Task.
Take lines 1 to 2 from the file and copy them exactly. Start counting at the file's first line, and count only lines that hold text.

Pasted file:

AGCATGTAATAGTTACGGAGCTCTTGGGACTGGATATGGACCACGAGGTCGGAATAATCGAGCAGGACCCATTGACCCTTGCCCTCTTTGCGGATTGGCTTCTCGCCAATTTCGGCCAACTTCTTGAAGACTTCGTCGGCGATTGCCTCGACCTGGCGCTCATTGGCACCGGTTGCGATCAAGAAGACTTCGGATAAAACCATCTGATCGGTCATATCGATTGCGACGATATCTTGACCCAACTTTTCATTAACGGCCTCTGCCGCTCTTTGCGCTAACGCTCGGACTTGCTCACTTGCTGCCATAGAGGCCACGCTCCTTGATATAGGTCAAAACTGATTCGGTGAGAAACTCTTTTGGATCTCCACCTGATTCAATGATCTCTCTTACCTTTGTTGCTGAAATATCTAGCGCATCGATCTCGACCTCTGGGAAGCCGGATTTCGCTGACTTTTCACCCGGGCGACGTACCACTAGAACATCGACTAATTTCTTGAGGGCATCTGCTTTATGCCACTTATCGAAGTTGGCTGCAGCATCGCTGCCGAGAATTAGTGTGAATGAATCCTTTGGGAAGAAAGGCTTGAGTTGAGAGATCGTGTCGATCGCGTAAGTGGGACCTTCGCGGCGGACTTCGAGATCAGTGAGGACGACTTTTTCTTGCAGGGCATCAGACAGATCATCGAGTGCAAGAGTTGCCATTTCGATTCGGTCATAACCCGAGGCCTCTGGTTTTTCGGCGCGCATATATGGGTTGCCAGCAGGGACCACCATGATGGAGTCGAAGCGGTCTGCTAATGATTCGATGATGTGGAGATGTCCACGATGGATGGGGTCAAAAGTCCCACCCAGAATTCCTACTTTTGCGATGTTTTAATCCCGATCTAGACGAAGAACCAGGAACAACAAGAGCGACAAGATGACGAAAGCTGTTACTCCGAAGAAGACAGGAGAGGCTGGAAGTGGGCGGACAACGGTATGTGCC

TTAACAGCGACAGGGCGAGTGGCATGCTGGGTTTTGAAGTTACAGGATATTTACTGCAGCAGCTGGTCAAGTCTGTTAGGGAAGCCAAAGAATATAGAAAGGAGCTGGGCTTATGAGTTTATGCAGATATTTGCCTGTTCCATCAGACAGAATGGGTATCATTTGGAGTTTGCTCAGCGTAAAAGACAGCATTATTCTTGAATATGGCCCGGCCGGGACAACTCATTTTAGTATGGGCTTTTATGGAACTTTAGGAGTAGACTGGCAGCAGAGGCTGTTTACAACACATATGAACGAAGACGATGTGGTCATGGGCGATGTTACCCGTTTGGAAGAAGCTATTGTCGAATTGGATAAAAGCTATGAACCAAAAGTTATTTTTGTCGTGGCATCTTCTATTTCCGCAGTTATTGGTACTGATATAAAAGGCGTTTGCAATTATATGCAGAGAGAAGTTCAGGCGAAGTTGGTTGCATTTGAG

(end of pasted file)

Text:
AGCATGTAATAGTTACGGAGCTCTTGGGACTGGATATGGACCACGAGGTCGGAATAATCGAGCAGGACCCATTGACCCTTGCCCTCTTTGCGGATTGGCTTCTCGCCAATTTCGGCCAACTTCTTGAAGACTTCGTCGGCGATTGCCTCGACCTGGCGCTCATTGGCACCGGTTGCGATCAAGAAGACTTCGGATAAAACCATCTGATCGGTCATATCGATTGCGACGATATCTTGACCCAACTTTTCATTAACGGCCTCTGCCGCTCTTTGCGCTAACGCTCGGACTTGCTCACTTGCTGCCATAGAGGCCACGCTCCTTGATATAGGTCAAAACTGATTCGGTGAGAAACTCTTTTGGATCTCCACCTGATTCAATGATCTCTCTTACCTTTGTTGCTGAAATATCTAGCGCATCGATCTCGACCTCTGGGAAGCCGGATTTCGCTGACTTTTCACCCGGGCGACGTACCACTAGAACATCGACTAATTTCTTGAGGGCATCTGCTTTATGCCACTTATCGAAGTTGGCTGCAGCATCGCTGCCGAGAATTAGTGTGAATGAATCCTTTGGGAAGAAAGGCTTGAGTTGAGAGATCGTGTCGATCGCGTAAGTGGGACCTTCGCGGCGGACTTCGAGATCAGTGAGGACGACTTTTTCTTGCAGGGCATCAGACAGATCATCGAGTGCAAGAGTTGCCATTTCGATTCGGTCATAACCCGAGGCCTCTGGTTTTTCGGCGCGCATATATGGGTTGCCAGCAGGGACCACCATGATGGAGTCGAAGCGGTCTGCTAATGATTCGATGATGTGGAGATGTCCACGATGGATGGGGTCAAAAGTCCCACCCAGAATTCCTACTTTTGCGATGTTTTAATCCCGATCTAGACGAAGAACCAGGAACAACAAGAGCGACAAGATGACGAAAGCTGTTACTCCGAAGAAGACAGGAGAGGCTGGAAGTGGGCGGACAACGGTATGTGCC

TTAACAGCGACAGGGCGAGTGGCATGCTGGGTTTTGAAGTTACAGGATATTTACTGCAGCAGCTGGTCAAGTCTGTTAGGGAAGCCAAAGAATATAGAAAGGAGCTGGGCTTATGAGTTTATGCAGATATTTGCCTGTTCCATCAGACAGAATGGGTATCATTTGGAGTTTGCTCAGCGTAAAAGACAGCATTATTCTTGAATATGGCCCGGCCGGGACAACTCATTTTAGTATGGGCTTTTATGGAACTTTAGGAGTAGACTGGCAGCAGAGGCTGTTTACAACACATATGAACGAAGACGATGTGGTCATGGGCGATGTTACCCGTTTGGAAGAAGCTATTGTCGAATTGGATAAAAGCTATGAACCAAAAGTTATTTTTGTCGTGGCATCTTCTATTTCCGCAGTTATTGGTACTGATATAAAAGGCGTTTGCAATTATATGCAGAGAGAAGTTCAGGCGAAGTTGGTTGCATTTGAG